The ease of this shore dive allows for multiple dives in one day. Even with a 6 am start, I managed four dives before I got too tired. The most determined divers can do up to five dives a day. Despite the perfect conditions for diving from dawn until dusk, the early wake-up calls eventually wore me out. To this day, I have yet to do a night dive at the Liberty shipwreck…

My favourite marine encounters at the Liberty shipwreck

While wreck diving is usually all about wide-angle shots of the different rusty parts of the ship, The wreck, covered in marine life after 60 years, is so full of life that you almost forget it’s a shipwreck. You’ll find gorgonians, hard corals, feather stars and sea anemones all along its hull, where clownfish and long-nosed hawkfish like to hide. It’s still a 50/50 for me.

If you love underwater macro photography, you’ll likely spend more time taking close-up portraits of colourful nudibranchs, harlequin ghost pipefish and leaf scorpionfish. You might even forget you are actually diving on a shipwreck. The lucky ones can spot pygmy seahorses, which blend perfectly in colour and texture with a specific type of gorgonians, Muricella Plectana. I still haven’t found any at the Liberty dive site yet, but they can be easily found at the other muck diving sites of Tulamben, such as Seraya Secrets.

My favourite encounters on the Liberty wreck were a white leaf scorpionfish, a ghost pipefish and many nudibranchs I’ve never seen before. There was a tiny green and purple flabellina and a white and brown nudibranch that looked like a little bunny. With additional research, I discovered I had met Flabellina Exoptata and Jorunna Funebris.

When to go diving in Tulamben?

Diving in Tulamben Bali Indonesia

The best period to dive in Tulamben is during the dry season from May to October, but honestly, you can dive in Tulamben all year round. My first trip to Bali was in January. It was supposed to be the worst part of the monsoon, but it was raining at night and maybe 1 or 2 hours during the day. It was still warm in the air and the sea. Nevertheless, the rain brings minerals into the sea and reduces visibility slightly, but only slightly.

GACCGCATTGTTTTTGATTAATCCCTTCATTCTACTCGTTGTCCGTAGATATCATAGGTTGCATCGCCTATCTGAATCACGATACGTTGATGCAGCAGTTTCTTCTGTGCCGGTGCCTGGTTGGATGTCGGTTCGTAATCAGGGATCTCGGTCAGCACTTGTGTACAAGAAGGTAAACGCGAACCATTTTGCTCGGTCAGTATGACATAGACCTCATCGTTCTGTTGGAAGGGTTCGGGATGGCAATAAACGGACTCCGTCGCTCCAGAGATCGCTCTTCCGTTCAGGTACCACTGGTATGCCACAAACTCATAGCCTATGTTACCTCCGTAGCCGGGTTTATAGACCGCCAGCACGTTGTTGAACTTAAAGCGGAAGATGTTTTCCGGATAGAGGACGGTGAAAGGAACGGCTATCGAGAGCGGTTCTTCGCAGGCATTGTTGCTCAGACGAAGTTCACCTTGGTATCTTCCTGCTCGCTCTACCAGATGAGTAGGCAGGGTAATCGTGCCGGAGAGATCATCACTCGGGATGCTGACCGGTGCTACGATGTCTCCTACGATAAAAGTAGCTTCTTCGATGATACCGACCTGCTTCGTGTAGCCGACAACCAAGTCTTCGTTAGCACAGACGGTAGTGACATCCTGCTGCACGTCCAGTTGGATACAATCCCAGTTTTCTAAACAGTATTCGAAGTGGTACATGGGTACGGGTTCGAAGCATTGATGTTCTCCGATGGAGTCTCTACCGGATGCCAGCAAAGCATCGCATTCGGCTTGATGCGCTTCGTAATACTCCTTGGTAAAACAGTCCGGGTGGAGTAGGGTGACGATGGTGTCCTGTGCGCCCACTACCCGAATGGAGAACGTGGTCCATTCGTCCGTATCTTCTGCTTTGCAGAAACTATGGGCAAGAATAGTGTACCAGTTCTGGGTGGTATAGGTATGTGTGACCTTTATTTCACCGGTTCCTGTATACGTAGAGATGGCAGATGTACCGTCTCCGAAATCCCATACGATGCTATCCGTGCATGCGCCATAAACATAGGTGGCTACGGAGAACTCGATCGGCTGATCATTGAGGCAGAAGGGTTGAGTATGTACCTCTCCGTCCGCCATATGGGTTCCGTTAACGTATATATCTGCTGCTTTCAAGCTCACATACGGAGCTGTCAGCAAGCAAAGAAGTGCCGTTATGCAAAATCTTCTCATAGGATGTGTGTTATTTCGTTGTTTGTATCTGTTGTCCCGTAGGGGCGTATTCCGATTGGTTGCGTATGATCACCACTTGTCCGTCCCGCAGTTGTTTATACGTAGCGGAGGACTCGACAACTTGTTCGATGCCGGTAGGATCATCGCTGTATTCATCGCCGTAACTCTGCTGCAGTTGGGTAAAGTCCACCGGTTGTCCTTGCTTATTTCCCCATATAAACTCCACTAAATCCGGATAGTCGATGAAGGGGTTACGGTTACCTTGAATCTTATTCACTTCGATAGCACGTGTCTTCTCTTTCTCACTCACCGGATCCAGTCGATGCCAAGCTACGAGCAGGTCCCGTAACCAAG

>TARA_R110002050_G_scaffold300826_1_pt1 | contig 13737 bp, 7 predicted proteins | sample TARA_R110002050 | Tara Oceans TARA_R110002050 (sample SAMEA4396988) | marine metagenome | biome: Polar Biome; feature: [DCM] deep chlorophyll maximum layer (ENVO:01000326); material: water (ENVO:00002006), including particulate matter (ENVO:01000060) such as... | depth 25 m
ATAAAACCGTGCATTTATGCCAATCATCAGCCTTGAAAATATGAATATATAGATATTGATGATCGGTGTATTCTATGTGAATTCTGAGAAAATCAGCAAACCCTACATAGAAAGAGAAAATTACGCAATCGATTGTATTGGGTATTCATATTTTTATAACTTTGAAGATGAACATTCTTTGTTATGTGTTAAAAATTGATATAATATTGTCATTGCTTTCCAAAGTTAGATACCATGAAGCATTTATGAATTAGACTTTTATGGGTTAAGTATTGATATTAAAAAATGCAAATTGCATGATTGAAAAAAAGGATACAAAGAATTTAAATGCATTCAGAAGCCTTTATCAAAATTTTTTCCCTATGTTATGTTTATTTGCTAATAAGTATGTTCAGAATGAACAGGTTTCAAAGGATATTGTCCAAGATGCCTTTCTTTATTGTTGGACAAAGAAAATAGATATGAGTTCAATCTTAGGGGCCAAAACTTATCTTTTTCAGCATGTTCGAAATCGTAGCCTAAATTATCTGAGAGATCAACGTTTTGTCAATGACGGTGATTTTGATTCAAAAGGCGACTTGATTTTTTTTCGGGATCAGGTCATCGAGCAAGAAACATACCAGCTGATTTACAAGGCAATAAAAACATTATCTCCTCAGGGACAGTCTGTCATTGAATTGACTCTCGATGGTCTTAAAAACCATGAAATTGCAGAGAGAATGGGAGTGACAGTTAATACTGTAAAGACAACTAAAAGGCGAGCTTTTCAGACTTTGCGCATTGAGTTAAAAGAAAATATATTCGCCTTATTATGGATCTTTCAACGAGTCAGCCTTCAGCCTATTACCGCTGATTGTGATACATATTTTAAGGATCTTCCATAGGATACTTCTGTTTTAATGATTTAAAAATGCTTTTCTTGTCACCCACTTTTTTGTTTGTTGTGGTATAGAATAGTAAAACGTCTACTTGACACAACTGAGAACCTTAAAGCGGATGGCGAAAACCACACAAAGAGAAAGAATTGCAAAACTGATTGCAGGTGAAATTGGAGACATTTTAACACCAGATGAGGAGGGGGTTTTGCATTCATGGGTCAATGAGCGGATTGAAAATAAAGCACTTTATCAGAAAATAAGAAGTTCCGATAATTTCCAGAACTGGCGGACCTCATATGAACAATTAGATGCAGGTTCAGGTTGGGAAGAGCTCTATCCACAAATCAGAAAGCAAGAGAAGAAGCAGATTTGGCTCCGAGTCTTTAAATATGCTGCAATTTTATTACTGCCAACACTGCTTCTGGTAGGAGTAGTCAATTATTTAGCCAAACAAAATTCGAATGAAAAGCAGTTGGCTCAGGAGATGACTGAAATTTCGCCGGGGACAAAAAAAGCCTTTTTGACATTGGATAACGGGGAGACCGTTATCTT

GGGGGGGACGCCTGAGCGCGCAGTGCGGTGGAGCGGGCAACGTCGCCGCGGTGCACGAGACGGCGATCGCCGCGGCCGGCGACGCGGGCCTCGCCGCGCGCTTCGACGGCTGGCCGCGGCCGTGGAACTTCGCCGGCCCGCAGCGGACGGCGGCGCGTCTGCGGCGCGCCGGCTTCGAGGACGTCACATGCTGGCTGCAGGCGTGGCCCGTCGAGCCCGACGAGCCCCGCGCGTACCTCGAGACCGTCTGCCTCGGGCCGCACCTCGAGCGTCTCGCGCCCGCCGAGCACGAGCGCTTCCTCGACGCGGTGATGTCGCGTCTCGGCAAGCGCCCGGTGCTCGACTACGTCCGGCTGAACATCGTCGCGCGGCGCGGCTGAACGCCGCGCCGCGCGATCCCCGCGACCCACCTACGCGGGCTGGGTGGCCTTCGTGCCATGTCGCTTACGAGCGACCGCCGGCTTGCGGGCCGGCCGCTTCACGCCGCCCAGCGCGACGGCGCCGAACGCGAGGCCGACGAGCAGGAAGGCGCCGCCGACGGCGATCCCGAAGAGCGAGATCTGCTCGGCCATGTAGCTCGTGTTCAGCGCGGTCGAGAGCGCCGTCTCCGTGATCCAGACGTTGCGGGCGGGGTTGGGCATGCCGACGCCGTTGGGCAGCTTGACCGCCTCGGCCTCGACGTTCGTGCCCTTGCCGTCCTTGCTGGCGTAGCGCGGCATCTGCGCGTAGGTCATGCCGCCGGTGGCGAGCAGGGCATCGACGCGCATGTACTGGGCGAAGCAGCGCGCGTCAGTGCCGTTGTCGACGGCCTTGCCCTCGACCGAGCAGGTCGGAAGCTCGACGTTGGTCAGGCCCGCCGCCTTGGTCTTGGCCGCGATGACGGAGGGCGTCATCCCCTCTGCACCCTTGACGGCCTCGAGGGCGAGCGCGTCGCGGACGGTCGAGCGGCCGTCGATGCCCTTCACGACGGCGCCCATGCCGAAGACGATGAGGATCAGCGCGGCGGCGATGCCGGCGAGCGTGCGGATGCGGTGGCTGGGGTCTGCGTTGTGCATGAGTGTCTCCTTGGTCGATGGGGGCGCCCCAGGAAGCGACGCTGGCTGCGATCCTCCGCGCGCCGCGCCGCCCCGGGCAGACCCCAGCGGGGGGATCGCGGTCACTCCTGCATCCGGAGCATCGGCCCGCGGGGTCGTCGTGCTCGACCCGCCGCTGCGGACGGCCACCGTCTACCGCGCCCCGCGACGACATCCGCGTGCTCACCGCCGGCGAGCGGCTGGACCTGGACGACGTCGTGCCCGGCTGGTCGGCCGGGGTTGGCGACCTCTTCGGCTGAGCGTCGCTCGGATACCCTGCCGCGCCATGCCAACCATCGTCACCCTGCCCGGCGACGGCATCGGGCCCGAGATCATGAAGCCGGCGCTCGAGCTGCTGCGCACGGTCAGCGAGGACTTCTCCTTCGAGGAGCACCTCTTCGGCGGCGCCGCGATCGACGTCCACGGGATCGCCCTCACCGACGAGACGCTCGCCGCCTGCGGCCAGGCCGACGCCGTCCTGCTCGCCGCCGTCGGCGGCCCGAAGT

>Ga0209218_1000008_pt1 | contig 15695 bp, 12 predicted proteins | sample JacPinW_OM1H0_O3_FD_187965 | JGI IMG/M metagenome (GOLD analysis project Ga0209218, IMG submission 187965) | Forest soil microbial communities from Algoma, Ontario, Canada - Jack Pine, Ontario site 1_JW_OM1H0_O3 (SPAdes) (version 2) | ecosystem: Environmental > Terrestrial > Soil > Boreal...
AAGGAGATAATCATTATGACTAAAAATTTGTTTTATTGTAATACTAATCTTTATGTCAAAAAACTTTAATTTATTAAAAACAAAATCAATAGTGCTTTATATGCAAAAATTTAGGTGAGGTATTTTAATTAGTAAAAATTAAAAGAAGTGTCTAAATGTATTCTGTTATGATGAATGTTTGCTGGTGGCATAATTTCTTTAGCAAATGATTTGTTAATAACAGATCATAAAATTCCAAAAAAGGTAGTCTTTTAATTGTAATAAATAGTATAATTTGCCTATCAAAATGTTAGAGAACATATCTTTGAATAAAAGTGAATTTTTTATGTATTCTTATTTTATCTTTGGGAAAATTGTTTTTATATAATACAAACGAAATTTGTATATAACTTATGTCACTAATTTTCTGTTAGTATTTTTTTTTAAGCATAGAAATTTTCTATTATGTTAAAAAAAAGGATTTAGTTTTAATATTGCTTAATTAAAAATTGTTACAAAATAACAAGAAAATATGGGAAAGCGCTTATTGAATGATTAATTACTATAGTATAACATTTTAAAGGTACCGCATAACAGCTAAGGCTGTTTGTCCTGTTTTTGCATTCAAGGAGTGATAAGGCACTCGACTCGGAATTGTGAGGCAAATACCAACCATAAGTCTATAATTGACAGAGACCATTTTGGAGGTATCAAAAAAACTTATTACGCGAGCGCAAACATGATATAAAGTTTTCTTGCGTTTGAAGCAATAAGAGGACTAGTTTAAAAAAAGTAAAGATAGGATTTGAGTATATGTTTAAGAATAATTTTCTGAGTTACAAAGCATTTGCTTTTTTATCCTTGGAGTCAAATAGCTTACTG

When I returned to Tulamben in October, I appreciated better visibility and felt like rediscovering the shipwreck. So it’s up to you, but remember the rainy season also means fewer people and cheaper accommodation prices.

Which dive centre to choose in Tulamben?

Divemaster carrying tanks to the shore - Diving in Tulamben Bali

Tulamben is a shore diving spot, so you can easily scuba dive from sunrise to sunset. It’s a great place for scuba diving addicts looking to dive as much as possible. Dive Concepts centre features a garden where you can relax in the shade with watermelon juice at the surface interval. Their dive centre is only 2 minutes away from the Liberty shipwreck, which is quite an advantage when doing the early morning dive. Their Indonesian divemasters are incredibly skilled and will ensure you see the best of every dive site.

Where to stay in Tulamben?

Matahari Dive Resort - Diving in Tulamben Bali

The Matahari Dive Resort is a local family-run hotel. It was one of the first ones in the area, as it opened in 1991. Located right on the black pebble beach of Tulamben, a 5-minute drive from the Liberty shipwreck, it is my favourite address in the area. Their lovely spa, where you can hear the sound of the waves during your Balinese massage, might be one of the reasons.

Do you need more information to plan a dive trip to Bali?

Check these additional articles about travelling and scuba diving in Bali:


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USAT Liberty Shipwreck  Diving in Tulamben Bali Indonesia
USAT Liberty Shipwreck Diving in Tulamben Bali Indonesia

Posted by Florine

  1. I am off to Bali next month, I am definitely going to Tulamben to dive. It will be my first wreck dive and I am really looking forward to it. 🙂

    Reply

    1. You’ll love it and that’s a perfect site for a first wreck dive! 🙂

      Reply

      1. Awesome, cheers! Great article 🙂

        Reply